I remember the first time I tried Moroccan tea. It was winter 2012 and two of my friends had just come back from spending a few days in Marrakech.

“The city was dirty, the souks were overwhelming, and the shopkeepers were incredibly annoying, but their tea… oh Oksana! You are going to love their tea!”, they said handing me a small packed of Moroccan Mint Tea.

I remember liking it, savouring its sweet minty taste for weeks (the packet didn’t last me that long. In case you didn’t know, I drink a LOT of tea!). With every cup, my desire to visit Morocco grew stronger and stronger. I didn’t care about the busy souks, I didn’t care about the hustle and bustle, I just wanted to drink Moroccan mint tea the way one intended to drink Moroccan mint tea.

But it wasn’t until this past October that my dream of visiting Morocco finally came true.

“Deux thés à la menthe” – Max ordered, as we sat down for our first Moroccan meal in Café Tinjis, a local institution found in the heart of the Tangier medina.

Moroccan Mint Tea at Cafe Tangir. Tangier. Morocco

Moroccan Mint Tea at Cafe Tangir

Within minutes a tray with two mint teas and 2 stacks of pancakes appeared in front of us, a traditional breakfast that we quickly learned to enjoy in Morocco.

We took our first sips of the mint tea, savouring every drop, carefully isolating the flavours that hit our taste buds. It was sweet, too sweet, but the tantalizing mint aroma seemed to balance out the nauseating rush of sweetness. The fresh bunches of mint were floating at the top, releasing more and more flavour into our glasses as we drank. They don’t call it Berber Whiskey for nothing. The taste was addicting.

Oksana drinking mint tea. Morocco

Can’t get enough of it!

“I think I am going to like this tea”, Max announced a few sips later.

“I think I am going to love it!”, I smiled back.  

Over the course of the next 2 weeks we slowly but surely perfected our mint tea order. Our favourite was the kind with a green tea base, little bit of sugar, and a one or two mint leaf bunches. “Peu de sucre, pas beaucoup de menthe, we would ask in our broken French. Little bit of sugar, not too much mint.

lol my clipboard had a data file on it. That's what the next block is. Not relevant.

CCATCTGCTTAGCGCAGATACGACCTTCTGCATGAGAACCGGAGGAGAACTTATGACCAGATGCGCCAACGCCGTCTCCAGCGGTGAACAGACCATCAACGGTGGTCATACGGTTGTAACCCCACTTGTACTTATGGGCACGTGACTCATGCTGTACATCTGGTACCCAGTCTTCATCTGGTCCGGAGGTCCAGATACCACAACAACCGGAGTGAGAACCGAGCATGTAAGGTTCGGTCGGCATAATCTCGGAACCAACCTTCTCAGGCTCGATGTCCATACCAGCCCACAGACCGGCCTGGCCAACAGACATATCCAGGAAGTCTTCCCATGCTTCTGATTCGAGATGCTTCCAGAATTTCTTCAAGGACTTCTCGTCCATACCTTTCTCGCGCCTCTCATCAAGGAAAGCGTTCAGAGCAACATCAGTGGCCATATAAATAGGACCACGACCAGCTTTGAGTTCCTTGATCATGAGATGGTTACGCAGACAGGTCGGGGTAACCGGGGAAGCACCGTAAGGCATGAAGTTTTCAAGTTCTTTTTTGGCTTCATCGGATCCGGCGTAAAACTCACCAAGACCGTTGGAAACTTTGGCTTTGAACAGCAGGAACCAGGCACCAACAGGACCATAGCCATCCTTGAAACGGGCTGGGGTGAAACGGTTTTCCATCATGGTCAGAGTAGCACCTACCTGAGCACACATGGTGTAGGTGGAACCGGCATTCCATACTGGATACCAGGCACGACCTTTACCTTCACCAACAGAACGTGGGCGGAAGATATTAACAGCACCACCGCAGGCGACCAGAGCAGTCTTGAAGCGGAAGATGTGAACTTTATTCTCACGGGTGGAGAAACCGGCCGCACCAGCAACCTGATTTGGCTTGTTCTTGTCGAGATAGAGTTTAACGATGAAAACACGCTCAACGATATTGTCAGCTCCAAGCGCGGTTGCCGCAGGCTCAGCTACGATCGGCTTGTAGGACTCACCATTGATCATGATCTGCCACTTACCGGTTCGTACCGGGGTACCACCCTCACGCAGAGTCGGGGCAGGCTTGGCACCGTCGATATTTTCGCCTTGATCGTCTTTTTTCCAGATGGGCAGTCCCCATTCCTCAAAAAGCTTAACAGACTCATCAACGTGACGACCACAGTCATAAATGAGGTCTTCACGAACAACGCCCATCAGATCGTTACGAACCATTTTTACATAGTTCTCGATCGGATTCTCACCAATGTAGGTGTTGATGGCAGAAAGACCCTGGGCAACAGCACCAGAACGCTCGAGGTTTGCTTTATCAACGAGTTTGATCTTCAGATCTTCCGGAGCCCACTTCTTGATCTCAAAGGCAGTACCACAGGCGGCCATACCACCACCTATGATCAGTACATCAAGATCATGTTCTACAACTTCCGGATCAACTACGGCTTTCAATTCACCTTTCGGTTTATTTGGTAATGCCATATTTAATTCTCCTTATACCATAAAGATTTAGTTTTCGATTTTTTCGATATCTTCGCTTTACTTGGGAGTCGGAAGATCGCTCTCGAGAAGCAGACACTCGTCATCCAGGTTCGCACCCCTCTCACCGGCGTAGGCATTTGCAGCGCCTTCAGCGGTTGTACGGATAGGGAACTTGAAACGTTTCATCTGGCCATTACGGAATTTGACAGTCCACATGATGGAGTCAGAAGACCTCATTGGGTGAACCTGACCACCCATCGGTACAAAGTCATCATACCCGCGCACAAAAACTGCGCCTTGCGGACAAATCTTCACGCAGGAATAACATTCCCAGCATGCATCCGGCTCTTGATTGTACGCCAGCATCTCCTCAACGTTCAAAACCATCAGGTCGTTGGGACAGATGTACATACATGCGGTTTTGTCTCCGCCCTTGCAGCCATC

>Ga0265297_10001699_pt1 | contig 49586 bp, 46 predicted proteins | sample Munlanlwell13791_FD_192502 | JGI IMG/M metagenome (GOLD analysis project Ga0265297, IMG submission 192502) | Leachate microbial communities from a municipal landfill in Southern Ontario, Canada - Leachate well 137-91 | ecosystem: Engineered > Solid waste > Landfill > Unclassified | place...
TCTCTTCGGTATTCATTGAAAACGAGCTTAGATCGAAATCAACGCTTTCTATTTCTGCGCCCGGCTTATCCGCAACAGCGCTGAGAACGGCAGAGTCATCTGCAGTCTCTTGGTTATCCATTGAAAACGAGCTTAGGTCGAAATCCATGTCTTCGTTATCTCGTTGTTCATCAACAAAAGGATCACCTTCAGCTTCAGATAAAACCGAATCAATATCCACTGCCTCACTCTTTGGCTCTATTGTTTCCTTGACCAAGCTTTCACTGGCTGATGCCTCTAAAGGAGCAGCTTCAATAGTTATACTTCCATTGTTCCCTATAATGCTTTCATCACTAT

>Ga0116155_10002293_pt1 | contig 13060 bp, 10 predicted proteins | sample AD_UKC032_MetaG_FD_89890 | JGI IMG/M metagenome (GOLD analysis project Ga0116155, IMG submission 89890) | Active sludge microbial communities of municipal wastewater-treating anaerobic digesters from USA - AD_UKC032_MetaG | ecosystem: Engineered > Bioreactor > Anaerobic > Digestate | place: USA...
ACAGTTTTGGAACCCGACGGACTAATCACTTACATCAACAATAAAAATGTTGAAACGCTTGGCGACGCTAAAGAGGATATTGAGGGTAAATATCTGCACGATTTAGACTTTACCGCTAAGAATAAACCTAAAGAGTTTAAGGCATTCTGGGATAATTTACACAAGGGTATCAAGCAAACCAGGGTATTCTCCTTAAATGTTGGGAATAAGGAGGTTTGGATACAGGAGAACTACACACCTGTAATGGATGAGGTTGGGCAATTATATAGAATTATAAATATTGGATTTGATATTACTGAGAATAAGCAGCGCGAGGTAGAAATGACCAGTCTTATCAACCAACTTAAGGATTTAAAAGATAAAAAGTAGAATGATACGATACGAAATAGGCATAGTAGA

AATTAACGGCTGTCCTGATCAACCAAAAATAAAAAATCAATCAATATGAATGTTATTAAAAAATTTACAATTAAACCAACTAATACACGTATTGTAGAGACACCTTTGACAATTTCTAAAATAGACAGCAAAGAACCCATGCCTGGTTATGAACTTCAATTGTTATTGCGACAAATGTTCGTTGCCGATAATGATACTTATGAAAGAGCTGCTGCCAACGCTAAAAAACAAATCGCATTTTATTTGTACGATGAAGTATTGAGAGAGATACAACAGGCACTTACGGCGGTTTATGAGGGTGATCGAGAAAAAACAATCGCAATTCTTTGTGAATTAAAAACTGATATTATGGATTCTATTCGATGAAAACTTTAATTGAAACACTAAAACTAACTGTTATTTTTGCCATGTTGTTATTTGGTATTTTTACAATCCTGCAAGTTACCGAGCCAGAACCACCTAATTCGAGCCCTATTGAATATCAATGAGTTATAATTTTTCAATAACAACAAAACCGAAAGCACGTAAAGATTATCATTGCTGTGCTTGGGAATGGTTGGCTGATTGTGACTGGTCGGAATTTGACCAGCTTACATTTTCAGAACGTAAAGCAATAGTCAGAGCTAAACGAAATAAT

Moroccan Mint Tea. Morocco

We learned that as sickening as sweet mint tea was, mint tea without sugar just didn’t have the same taste. Something about the sweetness actually punched up the flavours of the tea that were lost in the sugarless varieties. Through trial and error, and later through careful explanations from a local tea producer in Marrakech, we also discovered that there is actually such thing as too much mint. And that mint that’s heated along with the tea base can even turn bitter and completely ruin the mint tea experience.

Oksana with tea producer in Marrakech. Morocco

Learning all about Moroccan tea from a tea shop owner in Marrakech

We drank mint tea 4-5 times a day, in the morning with our breakfast, at lunch, at dinner, and a few times in between, and despite our fears, we never got sick of it. Most riads welcomed us with a cup of tea and a bowl of peanuts, and even in the desert, Berber Whiskey was just as delicious!

Moroccan welcome tea. Morocco

Typical Moroccan welcome: berber whiskey and crunchy peanuts

In fact, we would argue that the true Berbers of the Saharan desert seemed to have the mint tea making process down pat.  Perfectly sweetened, perfectly minty, perfectly poured. We couldn’t get enough of it.

Moroccan mint tea. Berber whiskey. Sahara. Morocco

Berber whiskey tastes the best in the desert!

“I think mint tea has earned the spot of my favourite tea in the world”, Max finally admitted on our last day in Morocco. I couldn’t agree more! Move over Indian Chai Tea, English Black Tea, and even Chinese Jasmine Green Tea, we are forever in love with Berber Whiskey.

Max & Oksana drinking Moroccan mint tea in Merzouga. Morocco

Enjoying our favourite tea at a restaurant in Merzouga

Do you have a favourite tea? Any other Moroccan Mint Tea lovers out there?